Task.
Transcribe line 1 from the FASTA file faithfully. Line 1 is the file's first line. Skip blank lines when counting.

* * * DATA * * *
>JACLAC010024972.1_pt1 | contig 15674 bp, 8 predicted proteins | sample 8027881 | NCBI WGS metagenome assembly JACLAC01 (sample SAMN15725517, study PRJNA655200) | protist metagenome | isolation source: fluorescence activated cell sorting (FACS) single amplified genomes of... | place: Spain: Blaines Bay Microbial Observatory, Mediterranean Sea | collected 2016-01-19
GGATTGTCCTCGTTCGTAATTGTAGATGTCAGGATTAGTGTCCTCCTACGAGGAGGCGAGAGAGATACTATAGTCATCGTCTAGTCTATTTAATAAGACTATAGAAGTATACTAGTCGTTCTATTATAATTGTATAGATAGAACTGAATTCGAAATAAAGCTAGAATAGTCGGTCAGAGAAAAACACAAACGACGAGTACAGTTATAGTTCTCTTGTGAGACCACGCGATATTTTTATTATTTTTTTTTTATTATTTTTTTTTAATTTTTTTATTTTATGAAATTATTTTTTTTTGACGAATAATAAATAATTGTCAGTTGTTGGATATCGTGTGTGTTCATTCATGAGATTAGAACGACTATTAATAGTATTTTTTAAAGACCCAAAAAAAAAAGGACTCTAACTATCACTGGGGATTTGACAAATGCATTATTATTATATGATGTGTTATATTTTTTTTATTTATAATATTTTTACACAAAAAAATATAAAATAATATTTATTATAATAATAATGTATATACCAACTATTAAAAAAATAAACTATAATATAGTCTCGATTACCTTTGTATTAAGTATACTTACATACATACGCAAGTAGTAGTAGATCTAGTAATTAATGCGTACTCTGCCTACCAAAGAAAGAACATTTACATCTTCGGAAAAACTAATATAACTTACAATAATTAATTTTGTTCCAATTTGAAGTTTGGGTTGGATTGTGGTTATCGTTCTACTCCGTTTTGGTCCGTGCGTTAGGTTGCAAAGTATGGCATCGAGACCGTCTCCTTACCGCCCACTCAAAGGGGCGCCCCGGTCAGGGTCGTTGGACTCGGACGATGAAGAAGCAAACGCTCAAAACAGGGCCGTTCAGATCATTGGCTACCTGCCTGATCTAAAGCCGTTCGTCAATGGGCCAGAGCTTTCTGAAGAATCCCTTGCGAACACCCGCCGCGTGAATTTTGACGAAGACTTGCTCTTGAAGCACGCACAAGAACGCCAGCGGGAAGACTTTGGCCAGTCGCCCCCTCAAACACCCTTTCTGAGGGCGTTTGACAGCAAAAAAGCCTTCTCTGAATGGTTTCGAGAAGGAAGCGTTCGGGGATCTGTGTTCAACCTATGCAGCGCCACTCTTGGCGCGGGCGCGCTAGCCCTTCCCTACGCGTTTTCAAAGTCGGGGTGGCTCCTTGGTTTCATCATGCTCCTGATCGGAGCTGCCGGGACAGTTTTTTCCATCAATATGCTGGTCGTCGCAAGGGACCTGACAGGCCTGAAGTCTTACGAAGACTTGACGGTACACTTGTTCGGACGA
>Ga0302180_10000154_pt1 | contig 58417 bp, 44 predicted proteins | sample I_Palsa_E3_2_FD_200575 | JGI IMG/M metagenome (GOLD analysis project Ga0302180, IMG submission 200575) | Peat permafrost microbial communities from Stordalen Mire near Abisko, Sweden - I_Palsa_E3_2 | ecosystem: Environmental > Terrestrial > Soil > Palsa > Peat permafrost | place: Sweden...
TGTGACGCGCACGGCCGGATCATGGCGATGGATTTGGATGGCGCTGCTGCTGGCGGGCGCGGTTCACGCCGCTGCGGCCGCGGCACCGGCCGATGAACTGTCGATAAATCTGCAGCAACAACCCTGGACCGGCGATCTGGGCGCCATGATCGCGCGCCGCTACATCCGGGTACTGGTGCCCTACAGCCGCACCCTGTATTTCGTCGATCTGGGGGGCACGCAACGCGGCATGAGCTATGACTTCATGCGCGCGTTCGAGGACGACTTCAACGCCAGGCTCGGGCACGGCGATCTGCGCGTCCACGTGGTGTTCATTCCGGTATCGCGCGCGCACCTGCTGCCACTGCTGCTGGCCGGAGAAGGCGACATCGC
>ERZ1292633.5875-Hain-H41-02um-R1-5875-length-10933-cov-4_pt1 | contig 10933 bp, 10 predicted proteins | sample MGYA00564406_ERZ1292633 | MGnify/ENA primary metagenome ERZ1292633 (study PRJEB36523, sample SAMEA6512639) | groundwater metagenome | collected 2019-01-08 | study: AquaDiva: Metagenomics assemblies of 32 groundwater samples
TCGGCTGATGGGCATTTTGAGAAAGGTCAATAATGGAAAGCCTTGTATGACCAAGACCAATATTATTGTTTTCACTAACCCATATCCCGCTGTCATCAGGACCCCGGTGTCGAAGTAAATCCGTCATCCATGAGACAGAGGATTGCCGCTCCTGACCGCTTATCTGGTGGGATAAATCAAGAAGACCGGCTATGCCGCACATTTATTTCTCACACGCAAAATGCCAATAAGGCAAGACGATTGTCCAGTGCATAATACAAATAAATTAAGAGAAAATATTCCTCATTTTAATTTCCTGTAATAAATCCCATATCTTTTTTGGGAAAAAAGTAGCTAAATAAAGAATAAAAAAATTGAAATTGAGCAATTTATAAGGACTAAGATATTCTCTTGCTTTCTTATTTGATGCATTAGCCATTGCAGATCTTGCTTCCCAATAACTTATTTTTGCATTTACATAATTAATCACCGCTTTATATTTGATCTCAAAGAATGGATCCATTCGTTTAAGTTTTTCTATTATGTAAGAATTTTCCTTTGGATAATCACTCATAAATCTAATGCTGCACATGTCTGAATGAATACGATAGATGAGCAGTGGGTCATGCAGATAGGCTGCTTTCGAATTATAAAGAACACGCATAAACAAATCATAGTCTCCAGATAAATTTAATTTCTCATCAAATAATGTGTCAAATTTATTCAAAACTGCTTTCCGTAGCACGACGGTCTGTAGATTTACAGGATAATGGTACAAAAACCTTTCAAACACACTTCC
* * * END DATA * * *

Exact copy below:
>JACLAC010024972.1_pt1 | contig 15674 bp, 8 predicted proteins | sample 8027881 | NCBI WGS metagenome assembly JACLAC01 (sample SAMN15725517, study PRJNA655200) | protist metagenome | isolation source: fluorescence activated cell sorting (FACS) single amplified genomes of... | place: Spain: Blaines Bay Microbial Observatory, Mediterranean Sea | collected 2016-01-19